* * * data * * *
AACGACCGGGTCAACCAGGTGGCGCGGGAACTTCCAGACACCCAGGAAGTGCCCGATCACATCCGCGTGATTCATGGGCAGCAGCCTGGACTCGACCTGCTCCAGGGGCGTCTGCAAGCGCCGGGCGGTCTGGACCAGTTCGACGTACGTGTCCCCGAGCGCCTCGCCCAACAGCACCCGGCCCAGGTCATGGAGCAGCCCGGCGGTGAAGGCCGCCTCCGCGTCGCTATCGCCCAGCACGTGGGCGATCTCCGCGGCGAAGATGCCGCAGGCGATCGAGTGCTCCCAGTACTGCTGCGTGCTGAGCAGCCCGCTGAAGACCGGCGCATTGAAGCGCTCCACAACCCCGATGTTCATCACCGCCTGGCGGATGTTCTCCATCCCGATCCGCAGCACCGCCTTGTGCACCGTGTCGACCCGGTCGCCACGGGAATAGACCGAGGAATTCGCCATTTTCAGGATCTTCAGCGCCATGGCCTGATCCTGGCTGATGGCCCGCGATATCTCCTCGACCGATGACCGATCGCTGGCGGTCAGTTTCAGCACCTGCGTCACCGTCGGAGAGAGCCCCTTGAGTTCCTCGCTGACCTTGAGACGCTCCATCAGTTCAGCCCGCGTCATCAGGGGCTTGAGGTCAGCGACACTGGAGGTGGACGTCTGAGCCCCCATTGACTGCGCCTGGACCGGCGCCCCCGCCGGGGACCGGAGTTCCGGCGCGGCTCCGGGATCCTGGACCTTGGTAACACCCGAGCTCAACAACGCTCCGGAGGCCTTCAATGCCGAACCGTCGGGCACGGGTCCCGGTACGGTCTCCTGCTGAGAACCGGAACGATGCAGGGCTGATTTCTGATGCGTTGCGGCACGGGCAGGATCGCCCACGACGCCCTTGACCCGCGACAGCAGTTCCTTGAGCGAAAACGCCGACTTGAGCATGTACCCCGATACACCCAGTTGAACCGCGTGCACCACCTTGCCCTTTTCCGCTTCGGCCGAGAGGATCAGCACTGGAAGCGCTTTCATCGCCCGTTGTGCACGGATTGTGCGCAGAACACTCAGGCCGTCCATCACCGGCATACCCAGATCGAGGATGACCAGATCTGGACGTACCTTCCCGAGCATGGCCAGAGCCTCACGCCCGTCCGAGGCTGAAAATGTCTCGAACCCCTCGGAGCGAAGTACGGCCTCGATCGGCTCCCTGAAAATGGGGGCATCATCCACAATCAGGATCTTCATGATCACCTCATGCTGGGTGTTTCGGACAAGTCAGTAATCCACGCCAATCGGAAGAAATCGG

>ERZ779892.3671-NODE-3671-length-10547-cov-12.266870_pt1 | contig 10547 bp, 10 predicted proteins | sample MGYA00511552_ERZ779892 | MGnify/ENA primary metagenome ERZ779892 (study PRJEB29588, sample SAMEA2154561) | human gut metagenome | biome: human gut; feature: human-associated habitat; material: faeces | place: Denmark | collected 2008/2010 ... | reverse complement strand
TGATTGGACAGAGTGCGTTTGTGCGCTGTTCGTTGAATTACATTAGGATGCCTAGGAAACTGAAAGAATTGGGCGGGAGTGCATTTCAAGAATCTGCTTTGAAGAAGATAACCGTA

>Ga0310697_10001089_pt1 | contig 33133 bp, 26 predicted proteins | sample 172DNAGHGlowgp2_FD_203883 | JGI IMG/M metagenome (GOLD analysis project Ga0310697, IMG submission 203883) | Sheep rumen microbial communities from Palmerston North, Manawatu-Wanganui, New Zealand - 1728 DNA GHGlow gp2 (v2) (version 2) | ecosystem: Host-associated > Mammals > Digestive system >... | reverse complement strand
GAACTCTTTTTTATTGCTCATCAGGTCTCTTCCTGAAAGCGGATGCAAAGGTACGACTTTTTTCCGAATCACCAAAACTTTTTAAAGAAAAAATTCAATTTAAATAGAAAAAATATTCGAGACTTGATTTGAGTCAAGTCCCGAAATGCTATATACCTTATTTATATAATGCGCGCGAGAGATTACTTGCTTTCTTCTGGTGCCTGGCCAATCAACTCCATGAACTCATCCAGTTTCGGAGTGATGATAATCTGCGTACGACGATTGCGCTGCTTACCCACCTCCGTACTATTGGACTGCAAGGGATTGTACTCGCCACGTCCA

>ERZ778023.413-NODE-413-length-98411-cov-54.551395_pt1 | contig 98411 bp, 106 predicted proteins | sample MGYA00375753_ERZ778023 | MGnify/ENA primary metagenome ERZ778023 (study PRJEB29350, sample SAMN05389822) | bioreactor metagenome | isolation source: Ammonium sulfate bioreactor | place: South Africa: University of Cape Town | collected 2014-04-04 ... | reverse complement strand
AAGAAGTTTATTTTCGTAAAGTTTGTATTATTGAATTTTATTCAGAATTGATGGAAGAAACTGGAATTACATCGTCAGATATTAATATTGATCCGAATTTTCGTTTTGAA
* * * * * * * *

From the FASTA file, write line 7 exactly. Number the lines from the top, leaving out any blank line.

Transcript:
AAGAAGTTTATTTTCGTAAAGTTTGTATTATTGAATTTTATTCAGAATTGATGGAAGAAACTGGAATTACATCGTCAGATATTAATATTGATCCGAATTTTCGTTTTGAA